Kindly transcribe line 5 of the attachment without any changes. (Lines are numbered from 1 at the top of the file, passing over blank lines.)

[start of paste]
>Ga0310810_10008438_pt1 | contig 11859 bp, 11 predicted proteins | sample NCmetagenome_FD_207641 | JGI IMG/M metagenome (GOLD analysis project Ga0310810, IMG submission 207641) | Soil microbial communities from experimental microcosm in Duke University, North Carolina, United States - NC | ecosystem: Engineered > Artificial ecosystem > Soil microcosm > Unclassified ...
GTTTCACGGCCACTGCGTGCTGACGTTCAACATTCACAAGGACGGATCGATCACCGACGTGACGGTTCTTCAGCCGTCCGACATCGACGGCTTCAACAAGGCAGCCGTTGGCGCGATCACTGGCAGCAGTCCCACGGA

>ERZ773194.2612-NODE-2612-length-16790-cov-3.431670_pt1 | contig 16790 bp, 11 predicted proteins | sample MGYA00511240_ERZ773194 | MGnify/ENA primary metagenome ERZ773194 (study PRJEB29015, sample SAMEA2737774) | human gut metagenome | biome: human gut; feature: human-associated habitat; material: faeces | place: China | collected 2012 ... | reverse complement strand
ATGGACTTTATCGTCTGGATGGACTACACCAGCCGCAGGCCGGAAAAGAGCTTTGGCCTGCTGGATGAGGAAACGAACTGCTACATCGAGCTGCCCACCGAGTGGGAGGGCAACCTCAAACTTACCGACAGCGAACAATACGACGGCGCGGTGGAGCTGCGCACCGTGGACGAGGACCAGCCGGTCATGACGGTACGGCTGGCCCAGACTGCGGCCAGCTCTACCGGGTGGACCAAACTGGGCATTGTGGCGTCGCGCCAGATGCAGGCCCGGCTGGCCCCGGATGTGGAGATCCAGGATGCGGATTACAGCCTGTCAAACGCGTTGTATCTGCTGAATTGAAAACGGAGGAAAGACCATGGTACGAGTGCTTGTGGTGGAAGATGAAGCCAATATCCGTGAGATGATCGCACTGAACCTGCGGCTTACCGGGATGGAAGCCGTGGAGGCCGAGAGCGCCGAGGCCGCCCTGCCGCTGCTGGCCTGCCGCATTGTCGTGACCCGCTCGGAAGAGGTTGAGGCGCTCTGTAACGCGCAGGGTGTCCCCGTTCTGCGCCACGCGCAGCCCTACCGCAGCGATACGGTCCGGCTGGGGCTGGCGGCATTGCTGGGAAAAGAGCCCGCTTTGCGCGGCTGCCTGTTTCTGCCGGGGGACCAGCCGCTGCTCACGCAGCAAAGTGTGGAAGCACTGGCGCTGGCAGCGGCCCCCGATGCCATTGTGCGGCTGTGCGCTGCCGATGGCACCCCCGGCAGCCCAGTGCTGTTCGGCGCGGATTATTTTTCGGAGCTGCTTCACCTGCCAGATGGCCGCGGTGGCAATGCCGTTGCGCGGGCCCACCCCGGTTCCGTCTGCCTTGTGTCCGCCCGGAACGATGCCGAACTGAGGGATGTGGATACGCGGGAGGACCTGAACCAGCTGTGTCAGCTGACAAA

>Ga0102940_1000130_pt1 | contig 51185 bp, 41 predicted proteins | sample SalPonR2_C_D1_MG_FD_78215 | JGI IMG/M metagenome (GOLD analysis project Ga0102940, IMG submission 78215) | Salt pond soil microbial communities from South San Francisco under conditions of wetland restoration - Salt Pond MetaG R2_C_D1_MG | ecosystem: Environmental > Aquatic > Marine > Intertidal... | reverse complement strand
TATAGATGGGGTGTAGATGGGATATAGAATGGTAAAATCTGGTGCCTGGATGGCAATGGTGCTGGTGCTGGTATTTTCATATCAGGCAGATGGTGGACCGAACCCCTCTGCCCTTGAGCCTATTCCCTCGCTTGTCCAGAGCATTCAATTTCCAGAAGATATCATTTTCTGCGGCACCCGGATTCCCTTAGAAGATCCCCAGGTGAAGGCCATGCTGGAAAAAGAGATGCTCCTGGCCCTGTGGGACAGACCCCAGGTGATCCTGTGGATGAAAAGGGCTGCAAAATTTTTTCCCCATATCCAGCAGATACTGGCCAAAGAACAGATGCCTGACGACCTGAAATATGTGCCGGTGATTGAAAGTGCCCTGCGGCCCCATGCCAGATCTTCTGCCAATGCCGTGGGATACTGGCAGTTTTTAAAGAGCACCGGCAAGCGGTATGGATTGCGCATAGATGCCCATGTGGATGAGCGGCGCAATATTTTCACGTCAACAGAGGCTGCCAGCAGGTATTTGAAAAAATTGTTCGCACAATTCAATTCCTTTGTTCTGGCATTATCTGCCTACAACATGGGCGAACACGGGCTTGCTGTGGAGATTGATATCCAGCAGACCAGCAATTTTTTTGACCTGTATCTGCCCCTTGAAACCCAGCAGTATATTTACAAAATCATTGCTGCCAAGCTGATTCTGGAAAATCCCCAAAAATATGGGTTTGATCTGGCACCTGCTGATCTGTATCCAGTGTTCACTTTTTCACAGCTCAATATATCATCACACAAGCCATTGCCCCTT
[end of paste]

>Ga0102940_1000130_pt1 | contig 51185 bp, 41 predicted proteins | sample SalPonR2_C_D1_MG_FD_78215 | JGI IMG/M metagenome (GOLD analysis project Ga0102940, IMG submission 78215) | Salt pond soil microbial communities from South San Francisco under conditions of wetland restoration - Salt Pond MetaG R2_C_D1_MG | ecosystem: Environmental > Aquatic > Marine > Intertidal... | reverse complement strand